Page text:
Knoxville Symphony Strings performs "Were You There" with baritone Davoné Tines
Laurel Halo (DJ Set)
Laurel Halo (Live with Eli Keszler)
Lightning Bolt
Lucius
Medeski Martin & Wood
Milford Graves
Nels Cline: "Lovers" with the Knoxville Jazz Orchestra and guests
Peter Evans Ensemble
Rocket Science (Peter Evans, Sam Pluta, Craig Taborn, Evan Parker)
Roscoe Mitchell Trios
Rostam
Rova: "The Sound in Space Project"
Rova Channeling Coltrane: "Electric Ascension"
Sam Amidon
Steve Gunn
Steve Gunn & the Black Twig Pickers
Susanna
"Go Dig My Grave" featuring Giovanna Pessi, Frode Haltli, Cheyenne Mize and Susanna
Suuns
Tal National
The Black Twig Pickers
The Ecstatic Music of Alice Coltrane Turiyasangitananda performed by the Sai Anantam Ashram Singers
The Jerry Douglas Band
The Thing
Tyshawn Sorey Trio

 

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My closest friend and oldest musical partner, Rob Rushin, wrote a piece about last year's festival for the wonderful online magazine The Bitter Southerner.

And I've got to put in a plug for perhaps the most obscure ensemble on the bill - Atlanta's Duet for Theremin and Lap Steel. The group is just what the name says it is, and they are pretty far from jazz, if that matters. "Ambient" would be their category, I guess. Scott Burland and Frank Schultz improvise long, atmospheric pieces in which it is seldom clear who is making what sound. They are almost always magical.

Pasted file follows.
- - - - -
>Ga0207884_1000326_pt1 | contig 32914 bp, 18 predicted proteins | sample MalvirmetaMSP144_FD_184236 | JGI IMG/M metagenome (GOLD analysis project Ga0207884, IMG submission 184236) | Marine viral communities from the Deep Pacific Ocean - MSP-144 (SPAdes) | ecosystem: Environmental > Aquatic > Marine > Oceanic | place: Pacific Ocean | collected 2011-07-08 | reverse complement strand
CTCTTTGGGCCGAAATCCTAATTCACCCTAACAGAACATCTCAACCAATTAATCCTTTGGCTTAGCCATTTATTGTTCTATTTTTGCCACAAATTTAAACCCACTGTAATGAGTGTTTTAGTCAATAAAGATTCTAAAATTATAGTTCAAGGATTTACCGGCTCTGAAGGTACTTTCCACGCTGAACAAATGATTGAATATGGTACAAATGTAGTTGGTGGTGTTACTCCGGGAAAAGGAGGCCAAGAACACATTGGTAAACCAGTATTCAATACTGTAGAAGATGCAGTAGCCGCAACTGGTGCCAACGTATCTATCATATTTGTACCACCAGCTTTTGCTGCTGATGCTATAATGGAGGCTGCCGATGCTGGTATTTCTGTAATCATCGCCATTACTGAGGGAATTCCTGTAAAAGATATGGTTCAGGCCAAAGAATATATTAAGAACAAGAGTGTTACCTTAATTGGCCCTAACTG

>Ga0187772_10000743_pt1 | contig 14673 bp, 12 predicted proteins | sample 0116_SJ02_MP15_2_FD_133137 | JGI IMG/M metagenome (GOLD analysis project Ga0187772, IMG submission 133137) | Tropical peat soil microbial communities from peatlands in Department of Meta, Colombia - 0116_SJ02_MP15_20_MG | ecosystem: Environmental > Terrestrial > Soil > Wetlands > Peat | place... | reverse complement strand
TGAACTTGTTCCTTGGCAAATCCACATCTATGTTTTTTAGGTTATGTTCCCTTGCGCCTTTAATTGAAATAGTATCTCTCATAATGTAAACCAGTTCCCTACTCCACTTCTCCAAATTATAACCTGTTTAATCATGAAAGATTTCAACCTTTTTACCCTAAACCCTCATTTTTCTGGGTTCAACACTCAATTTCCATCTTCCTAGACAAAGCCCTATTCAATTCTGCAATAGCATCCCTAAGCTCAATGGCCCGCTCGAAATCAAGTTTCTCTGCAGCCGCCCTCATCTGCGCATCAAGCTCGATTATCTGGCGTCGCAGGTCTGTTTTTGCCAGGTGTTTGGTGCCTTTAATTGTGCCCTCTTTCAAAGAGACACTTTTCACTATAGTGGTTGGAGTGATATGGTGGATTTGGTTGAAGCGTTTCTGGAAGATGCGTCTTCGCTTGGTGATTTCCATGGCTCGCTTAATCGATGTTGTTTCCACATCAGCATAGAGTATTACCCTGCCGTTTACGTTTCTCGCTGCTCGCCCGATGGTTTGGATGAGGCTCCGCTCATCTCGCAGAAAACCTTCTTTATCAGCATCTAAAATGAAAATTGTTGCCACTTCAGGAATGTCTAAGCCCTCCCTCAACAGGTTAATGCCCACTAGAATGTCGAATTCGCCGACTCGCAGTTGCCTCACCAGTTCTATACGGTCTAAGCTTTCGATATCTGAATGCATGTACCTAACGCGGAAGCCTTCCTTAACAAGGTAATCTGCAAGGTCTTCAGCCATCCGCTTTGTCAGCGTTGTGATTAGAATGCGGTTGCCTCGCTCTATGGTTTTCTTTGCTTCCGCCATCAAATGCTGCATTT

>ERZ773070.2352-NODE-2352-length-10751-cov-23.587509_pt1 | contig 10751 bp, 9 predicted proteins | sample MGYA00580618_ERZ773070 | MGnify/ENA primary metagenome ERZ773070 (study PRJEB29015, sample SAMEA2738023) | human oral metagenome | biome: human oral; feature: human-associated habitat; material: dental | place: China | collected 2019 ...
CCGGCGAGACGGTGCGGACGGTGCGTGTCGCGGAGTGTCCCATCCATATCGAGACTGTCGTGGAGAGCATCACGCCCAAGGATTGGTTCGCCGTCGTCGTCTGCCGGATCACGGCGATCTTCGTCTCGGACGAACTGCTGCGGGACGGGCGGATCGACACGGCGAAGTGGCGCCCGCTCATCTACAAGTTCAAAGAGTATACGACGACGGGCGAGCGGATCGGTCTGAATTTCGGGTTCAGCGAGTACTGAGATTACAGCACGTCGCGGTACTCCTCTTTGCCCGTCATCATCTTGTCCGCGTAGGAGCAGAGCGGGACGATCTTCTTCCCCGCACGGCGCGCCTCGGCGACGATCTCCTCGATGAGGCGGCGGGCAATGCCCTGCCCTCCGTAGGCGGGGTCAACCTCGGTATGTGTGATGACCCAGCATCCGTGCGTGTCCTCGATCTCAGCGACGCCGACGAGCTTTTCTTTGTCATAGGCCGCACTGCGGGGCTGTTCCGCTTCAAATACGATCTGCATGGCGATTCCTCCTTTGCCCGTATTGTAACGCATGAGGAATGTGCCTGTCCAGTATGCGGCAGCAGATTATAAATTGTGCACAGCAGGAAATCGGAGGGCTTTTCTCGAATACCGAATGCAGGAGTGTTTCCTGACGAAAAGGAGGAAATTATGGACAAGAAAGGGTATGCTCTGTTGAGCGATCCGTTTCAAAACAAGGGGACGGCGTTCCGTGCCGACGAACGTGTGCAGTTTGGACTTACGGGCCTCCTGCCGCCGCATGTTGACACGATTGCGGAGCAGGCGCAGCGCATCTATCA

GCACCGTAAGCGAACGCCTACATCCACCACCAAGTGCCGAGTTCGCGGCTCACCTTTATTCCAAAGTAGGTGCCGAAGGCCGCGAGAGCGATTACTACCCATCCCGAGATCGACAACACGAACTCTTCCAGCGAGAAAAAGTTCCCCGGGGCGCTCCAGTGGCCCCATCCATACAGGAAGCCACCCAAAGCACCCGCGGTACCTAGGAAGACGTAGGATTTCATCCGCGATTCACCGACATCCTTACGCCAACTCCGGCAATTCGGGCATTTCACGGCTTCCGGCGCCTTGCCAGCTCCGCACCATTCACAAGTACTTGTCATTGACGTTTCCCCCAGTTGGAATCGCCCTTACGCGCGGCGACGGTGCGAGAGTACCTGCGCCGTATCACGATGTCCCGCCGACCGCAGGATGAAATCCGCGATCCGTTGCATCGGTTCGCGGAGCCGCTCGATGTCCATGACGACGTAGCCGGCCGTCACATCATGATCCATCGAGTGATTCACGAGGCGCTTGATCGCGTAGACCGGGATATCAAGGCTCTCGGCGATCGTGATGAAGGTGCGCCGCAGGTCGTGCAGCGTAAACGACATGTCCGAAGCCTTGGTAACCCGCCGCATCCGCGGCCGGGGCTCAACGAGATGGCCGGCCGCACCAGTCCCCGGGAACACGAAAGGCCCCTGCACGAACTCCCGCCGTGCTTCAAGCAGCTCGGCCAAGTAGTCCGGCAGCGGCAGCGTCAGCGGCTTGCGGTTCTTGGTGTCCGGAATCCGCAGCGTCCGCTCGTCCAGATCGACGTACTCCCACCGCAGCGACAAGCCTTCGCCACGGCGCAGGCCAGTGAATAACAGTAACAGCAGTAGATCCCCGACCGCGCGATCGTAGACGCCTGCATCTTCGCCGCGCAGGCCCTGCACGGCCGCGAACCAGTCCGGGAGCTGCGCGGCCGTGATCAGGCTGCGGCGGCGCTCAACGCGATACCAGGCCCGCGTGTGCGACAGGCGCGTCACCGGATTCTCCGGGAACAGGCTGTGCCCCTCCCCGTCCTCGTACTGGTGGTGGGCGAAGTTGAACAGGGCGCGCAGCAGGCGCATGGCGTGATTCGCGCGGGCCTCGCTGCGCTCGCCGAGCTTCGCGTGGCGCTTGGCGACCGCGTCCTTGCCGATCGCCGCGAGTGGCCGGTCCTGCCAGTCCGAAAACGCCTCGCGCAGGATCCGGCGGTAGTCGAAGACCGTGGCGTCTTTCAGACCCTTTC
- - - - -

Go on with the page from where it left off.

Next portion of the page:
Sometimes I think, "I've heard them so many times - do I really need to hear them again?" And I'm always glad I did.

 

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  • 2 months later...

I just ordered day pass tickets for Friday and Saturday.  My Friday priority list

Evan Parker Solo

Rocket Science with Evan Parker

Trio Five with Roscoe Mitchell

Milford Graves

Jason Moran (Fats Waller Dance Party)

The Thing

Rova

Half a dozen others.

 

For Saturday

Evan Parker Electro Acoustic Ensemble

Roscoe Mitchell Trios

Jason Moran and Milford Graves

Peter Evans (if I like him on Friday)

Marc Ribot's Ceramic Dog.

 

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  • 2 weeks later...

Here's a venue map, I hope it isn't shrunken too much to be readable.

Big Ears Venues

My Friday looks like:

Roscoe Mitchell kicks off Friday at Noon at the Standard

Rova

Either Ikue Mori or Milford Graves knowing I will have to leave early.

Rocket Science - Evan Parker, Peter Evans, Craig Taborn

Some combination of

Jenny Scheinman with Nels Cline, Bela Fleck and/or Medeski Martin and Wood

The Thing

Jason Moran

Saturday

Scheinman

Evan Parker Electro-Acoustic

end of Bela Fleck

beginning of Peter Evans

All of Jason Moran - Milford Graves

End of Marc Ribot

Evan Parker Solo

Most of Roscoe Mitchell Trios

If not ready to crash then probably more Rova

wow!

 

 

Big_Ears_venues4.png